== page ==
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Panthers capture first Class A tourney championship

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By Sharon Graves

The News-Democrat

The Carroll County Panther baseball team made history Saturday night when they claimed the school’s first-ever Class A tournament victory.

The Panthers defeated Trimble County 6-1 and Williamstown 11-4 before mowing down Henry County 12-0 in the finals.

The tournament began on Thursday at the TCHS Raiders' home field in Bedford, when Panther Jesse Proctor threw a complete game.

Going into the sixth inning, Proctor had only thrown 58 pitches and completed the seventh inning as he caught the last two hitters looking at strikes.

Head Coach Jay Jones said he is extremely proud of his hurler. “I can’t say enough about Jesse’s game. We threw him first and he had really good stuff today,” Jones said. “He had good zip on his fastball, but I think it’s because he used his change-up and his curve ball.”

The game plan had been to get a run every inning, but the Panthers hadn’t kept exactly to the plan, Jones said. D.C. Craig hit a solo home run in the fourth inning, and Jones said a solo homer often is a rally killer. The Panthers also had two unearned runs in the same inning, which found them almost back on the original game plan.

Excessive rain and poor drainage led tournament officials to move the semifinal and final games from Gallatin County High School's soggy field to the Panthers' home field.

The Panthers faced the Demons of Williamstown in the semifinal game, trading the lead back and forth for much of the game. The Panthers made serious errors, committing seven against the Demons – two more than they had scored on the season at that point, Jones said.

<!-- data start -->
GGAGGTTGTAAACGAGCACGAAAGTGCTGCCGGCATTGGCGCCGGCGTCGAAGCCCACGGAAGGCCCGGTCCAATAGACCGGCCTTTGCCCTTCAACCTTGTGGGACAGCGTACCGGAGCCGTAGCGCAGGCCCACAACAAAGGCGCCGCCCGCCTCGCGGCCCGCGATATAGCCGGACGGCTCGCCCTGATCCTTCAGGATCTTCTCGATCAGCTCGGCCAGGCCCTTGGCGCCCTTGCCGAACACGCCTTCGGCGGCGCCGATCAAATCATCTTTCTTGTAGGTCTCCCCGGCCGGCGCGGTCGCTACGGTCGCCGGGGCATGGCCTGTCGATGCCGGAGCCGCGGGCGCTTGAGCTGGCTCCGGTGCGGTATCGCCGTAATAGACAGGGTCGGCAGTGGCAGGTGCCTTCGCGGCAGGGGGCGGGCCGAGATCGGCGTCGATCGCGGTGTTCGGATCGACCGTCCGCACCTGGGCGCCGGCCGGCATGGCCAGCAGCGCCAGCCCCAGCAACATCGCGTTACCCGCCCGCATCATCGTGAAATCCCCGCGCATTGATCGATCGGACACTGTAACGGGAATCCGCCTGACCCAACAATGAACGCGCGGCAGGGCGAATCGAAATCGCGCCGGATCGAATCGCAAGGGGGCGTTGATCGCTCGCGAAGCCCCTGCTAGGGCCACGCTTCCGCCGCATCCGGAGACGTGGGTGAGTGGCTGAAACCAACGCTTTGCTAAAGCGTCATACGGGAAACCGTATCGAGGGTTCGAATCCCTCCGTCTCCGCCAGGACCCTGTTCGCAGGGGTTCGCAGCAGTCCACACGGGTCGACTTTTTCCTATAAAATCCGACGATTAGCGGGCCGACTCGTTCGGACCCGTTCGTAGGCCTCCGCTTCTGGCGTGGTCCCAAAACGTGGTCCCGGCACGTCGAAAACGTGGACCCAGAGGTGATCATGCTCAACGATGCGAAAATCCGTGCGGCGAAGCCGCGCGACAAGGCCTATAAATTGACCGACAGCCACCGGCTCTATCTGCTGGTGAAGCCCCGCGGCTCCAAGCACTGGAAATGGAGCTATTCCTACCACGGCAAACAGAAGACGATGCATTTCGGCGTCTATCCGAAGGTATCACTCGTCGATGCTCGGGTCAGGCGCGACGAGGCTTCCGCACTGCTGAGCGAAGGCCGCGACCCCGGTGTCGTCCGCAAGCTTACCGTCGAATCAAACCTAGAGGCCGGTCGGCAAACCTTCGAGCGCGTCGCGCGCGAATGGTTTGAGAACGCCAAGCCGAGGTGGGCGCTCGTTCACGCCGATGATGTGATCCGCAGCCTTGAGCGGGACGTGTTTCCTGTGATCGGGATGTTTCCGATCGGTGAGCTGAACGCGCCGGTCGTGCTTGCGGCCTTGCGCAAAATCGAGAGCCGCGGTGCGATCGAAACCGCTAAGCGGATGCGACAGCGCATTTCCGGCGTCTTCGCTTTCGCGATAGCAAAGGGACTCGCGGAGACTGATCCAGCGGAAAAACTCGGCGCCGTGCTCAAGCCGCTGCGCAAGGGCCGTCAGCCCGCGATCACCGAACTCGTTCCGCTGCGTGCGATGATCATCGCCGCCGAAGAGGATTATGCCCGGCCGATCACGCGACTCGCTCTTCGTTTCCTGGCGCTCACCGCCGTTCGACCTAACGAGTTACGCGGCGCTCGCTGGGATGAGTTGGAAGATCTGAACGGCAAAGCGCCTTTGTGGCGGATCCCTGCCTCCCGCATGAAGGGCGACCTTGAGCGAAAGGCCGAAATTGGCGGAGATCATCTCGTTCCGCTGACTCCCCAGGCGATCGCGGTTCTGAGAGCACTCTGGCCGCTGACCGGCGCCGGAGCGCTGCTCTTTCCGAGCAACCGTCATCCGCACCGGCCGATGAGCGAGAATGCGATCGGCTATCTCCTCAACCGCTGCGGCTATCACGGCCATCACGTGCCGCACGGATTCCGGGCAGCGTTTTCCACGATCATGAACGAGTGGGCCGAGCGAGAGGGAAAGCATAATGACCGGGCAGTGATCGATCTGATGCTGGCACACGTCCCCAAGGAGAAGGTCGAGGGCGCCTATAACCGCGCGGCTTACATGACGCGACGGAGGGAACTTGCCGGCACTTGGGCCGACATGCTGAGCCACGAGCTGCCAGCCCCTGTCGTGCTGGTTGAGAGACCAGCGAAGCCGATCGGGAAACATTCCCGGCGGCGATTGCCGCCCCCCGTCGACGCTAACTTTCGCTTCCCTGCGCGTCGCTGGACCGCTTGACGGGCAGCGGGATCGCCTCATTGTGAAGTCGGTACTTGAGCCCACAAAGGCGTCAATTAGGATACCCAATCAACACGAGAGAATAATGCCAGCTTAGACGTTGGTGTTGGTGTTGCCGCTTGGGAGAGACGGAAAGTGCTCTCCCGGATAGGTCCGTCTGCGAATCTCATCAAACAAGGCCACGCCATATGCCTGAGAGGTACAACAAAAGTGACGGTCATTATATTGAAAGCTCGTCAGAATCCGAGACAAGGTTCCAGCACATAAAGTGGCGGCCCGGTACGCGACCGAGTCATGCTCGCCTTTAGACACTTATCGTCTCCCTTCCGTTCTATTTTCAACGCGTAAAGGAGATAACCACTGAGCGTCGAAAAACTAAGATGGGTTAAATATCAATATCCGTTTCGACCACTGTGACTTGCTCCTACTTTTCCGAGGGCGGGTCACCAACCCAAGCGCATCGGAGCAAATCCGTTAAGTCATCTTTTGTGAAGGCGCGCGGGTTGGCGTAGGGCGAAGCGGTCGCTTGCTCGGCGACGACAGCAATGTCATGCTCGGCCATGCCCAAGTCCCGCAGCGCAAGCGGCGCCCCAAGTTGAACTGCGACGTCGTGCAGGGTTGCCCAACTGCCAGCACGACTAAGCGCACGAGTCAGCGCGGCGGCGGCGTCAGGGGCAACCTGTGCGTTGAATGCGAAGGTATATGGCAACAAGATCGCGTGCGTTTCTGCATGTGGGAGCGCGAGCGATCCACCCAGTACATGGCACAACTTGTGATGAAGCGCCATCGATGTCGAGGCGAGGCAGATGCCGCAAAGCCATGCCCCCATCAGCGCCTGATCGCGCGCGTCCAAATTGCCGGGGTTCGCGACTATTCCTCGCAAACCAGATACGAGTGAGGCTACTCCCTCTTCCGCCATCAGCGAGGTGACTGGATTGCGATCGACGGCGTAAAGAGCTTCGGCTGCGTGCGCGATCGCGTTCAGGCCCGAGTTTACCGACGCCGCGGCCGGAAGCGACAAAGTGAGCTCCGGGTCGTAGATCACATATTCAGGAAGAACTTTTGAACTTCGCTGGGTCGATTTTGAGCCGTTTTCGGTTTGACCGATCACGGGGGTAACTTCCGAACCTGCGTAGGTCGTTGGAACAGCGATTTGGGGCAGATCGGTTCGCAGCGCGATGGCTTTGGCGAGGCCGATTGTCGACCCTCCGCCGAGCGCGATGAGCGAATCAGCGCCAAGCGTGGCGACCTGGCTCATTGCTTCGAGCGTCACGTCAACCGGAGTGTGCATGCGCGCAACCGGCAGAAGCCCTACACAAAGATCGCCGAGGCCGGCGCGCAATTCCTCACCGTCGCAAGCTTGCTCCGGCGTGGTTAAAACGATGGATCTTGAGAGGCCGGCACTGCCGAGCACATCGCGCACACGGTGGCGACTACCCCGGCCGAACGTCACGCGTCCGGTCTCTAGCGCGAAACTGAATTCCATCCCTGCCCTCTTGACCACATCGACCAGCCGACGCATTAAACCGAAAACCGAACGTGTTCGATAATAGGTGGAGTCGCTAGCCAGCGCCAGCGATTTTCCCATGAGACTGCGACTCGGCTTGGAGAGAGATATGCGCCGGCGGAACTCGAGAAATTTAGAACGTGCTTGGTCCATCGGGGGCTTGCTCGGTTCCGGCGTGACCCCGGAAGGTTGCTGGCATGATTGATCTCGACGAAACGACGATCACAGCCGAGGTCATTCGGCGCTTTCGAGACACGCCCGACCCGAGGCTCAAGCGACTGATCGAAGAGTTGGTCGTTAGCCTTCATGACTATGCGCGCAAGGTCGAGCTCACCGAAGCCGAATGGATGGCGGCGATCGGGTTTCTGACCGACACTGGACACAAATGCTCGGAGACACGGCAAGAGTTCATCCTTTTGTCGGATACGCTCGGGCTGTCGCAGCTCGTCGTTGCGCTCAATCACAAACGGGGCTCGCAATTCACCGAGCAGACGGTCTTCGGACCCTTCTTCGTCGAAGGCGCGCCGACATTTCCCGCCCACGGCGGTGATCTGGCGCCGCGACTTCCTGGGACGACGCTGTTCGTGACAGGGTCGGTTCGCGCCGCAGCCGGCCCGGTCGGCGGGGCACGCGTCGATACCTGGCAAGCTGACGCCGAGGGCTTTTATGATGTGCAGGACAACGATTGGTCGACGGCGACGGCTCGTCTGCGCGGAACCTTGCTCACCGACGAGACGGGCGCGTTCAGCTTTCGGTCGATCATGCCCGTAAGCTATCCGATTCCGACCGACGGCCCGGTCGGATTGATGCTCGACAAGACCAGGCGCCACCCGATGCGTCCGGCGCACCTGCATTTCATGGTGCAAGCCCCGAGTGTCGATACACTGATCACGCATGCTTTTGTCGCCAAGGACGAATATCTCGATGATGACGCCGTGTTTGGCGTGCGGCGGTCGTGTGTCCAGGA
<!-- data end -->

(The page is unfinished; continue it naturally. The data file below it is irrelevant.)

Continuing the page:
Following a comedy of errors in the third inning, the Panthers loaded the bases in the fourth with Cody McIntyre, Matt Allen and Jesse Proctor. Sophomore Zach Wise then came to the plate and smacked a long fly over the right field fence for his first-ever grand slam.

The Panther dugout cleared as teammates came on the field and high-fived Wise as he crossed home plate.

The inning ended with the Panthers ahead 6-4; they held off the Demons for the remainder of the game, scoring five more runs by the end of the game.

The Panthers had a half-hour break as they changed uniforms and prepared the field for the final game with the Henry County Wildcats.  

The Panthers dominated the entire game with Chris Hendrick throwing a one-hitter. By the end of the second inning, the Panthers were cruising at 8-0.

The lone Henry County hit came in the third inning when Austyn Sailings got aboard with a single. Patrick Mahoney worked Hendrick for a full count and then struck out, sending Sailings to second. Tommy Wilson was hit by the pitcher, putting him on first. Both Wildcats were stranded, though, when Dylan Hall flew out.

The game ended in the fifth inning on the 10-run rule following a stellar double play from Proctor to Tyler Gross with the Panthers ahead 12-0.

Jones said the team worked hard week leaduing up to the tournament, with twice-a-day practices in anticipation of maybe playing two games on Saturday.

“We’ve been hard at it trying to change the culture and the way we do business in baseball, and it showed today,” Jones said. “We were pretty sharp. We got a little excited being up 12 runs and made some little mistakes we don’t usually make, but we executed a lot of things that go unnoticed in the stands.”

Jones praised Proctor on a bunt he laid down against Williamstown and a double play he made to end the Henry County game. He said Proctor's is the perfect example of the attitude they want. Jones said because Proctor had thrown seven innings against Trimble County on Thursday, he wasn't sure if Proctor would play Saturday because his arm was sore. But, but they needed him on the field. To save his arm, Jones kept Proctor out of infield practice before the game.

“For him to gut it out and make that play, throwing across his body is a perfect example what we want our players to do,” Jones said.

The Panthers will meet the winner of the 5th Region Class A tournament in a few weeks in Campbellsville.